OREGON: Judge Rules for Conservation Groups, Old-Growth Trees

Old Tree Oregon

PENDLETON, Oregon, September 2, 2023 (ENS) – A Trump-era change in U.S. Forest Service regulations that permitted the logging of old-growth forests in the Pacific Northwest violates three separate laws, a federal judge in Oregon ruled August 31.

In a lawsuit filed by conservation groups over the change, U.S. Magistrate Judge Andrew Hallman found that the Forest Service violated the National Environmental Policy Act, the National Forest Management Act and the Endangered Species Act when it amended a protection for old-growth trees that had been in place since 1994.

The Forest Service issued its decision to allow logging of these big trees with a Finding of No Significant Impact in January 2021, in the final days of the Trump administration.

In his ruling, Judge Hallman disagrees with the Forest Service on the impact of logging the largest, oldest trees. “The highly uncertain effects of this project, when considered in light of its massive scope and setting, raise substantial questions about whether this project will have a significant effect on the environment,” the judge wrote.

Judge Hallman recommended that the Forest Service’s January 2021 decision be vacated and the Forest Service be required to prepare a full Environmental Impact Statement (EIS) on the old-growth logging.

The Forest Service has two weeks to object to the judge’s findings and recommendations.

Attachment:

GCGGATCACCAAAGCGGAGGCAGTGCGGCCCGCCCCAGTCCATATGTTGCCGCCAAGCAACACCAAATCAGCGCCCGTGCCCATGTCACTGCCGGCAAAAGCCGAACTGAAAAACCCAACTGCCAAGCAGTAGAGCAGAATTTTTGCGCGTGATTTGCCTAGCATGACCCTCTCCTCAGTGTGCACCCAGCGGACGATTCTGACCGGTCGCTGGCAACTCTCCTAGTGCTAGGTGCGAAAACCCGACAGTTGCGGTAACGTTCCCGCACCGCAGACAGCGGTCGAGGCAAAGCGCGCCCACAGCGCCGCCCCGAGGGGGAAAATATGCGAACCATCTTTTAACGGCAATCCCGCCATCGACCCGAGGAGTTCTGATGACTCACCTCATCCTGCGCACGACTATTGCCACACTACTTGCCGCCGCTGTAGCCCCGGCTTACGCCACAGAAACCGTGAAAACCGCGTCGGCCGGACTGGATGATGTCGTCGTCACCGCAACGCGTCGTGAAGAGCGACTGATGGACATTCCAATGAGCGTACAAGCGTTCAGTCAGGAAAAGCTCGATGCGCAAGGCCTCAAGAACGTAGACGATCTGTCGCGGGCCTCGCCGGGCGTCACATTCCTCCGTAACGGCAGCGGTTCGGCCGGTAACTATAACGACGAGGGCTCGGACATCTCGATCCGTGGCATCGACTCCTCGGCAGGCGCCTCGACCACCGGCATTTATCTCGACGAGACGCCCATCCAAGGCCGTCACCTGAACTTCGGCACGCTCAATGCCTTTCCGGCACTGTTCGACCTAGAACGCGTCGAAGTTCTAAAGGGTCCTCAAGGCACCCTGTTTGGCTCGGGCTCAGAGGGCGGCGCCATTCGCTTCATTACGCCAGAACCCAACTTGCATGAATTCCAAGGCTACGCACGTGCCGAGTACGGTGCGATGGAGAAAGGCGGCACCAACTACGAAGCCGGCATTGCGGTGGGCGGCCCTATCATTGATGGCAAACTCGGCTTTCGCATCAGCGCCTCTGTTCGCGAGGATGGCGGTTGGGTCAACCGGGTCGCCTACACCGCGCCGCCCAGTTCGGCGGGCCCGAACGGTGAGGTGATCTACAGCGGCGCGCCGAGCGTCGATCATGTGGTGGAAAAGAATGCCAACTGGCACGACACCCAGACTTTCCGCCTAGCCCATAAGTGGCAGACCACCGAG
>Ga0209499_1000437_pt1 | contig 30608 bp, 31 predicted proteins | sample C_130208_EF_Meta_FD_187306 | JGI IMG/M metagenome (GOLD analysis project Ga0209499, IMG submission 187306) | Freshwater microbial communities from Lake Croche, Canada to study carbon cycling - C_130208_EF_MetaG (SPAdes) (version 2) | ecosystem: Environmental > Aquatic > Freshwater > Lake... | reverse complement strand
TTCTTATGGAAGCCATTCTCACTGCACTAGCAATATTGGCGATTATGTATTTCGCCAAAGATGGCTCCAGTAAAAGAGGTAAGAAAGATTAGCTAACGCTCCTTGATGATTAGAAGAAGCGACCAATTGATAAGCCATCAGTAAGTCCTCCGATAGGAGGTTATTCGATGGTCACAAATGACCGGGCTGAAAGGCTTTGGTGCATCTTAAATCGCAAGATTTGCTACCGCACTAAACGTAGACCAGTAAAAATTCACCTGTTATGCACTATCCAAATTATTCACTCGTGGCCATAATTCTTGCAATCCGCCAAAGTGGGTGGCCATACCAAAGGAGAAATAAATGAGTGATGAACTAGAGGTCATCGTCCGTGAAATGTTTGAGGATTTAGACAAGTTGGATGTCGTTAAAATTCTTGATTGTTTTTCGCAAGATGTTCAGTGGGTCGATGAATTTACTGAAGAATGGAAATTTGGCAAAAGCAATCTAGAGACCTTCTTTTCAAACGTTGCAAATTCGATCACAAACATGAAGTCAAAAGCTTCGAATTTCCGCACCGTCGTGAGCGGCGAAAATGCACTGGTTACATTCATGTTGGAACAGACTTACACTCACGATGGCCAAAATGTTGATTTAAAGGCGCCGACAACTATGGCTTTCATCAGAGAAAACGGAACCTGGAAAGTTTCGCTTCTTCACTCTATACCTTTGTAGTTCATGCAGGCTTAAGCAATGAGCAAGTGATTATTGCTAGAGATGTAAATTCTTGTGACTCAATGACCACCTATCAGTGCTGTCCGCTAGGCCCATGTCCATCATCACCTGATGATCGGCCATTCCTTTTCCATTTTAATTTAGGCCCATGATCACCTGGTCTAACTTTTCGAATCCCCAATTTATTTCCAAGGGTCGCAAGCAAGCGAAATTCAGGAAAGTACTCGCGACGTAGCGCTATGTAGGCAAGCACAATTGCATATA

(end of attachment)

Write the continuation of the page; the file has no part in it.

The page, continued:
The conservation groups, with support from the Nez Perce Tribe, challenged the change to the Eastside Screens, a 30-year-old set of riparian, ecosystem, and wildlife standards for timber sales that apply to six national forests east of the Cascade Mountains: Colville, Deschutes, Malheur, Ochoco, Umatilla, Wallowa-Whitman, and Fremont-Winema National Forests.

The Screens protected trees measuring more than 21″ in diameter on 6.3 million acres of public lands.

While these large, old trees are the biggest three percent of all trees in the forests of the Pacific Northwest, still, they make up just three percent of those forests.

Yet that same three percent of Pacific Northwest trees – the largest and oldest – stores 42 percent of the regional forest carbon, concludes a 2020 study on forests in Oregon and Washington by scientists from universities in three states published in the journal, “Frontiers in Forests and Global Change.”

Great grey owls in the Malheur National Forest rely on large trees for habitat. This area was recently logged under the Big Mosquito Project. 2022 (Photo courtesy Blue Mountains Biodiversity Project)

“Those trees also provide critical habitat for wildlife, keep water clean and cold, are resilient to wildfire, and are at the core of cultural values,” explained Chris Krupp of the plaintiff group WildEarth Guardians.

“The Forest Service rushed through a politically motivated rule change to log the most ecologically important trees left on our landscape. Sadly, this is in line with their well-earned reputation for putting logging before the need to address the climate and biodiversity crises,” Krupp wrote on the group’s website after Judge Hallman’s ruling.

“Just days before President Biden took office, a political appointee of the Trump administration illegally changed the rule and allowed those trees to be logged. The Forest Service was joined by the timber industry in defending the change,” he wrote.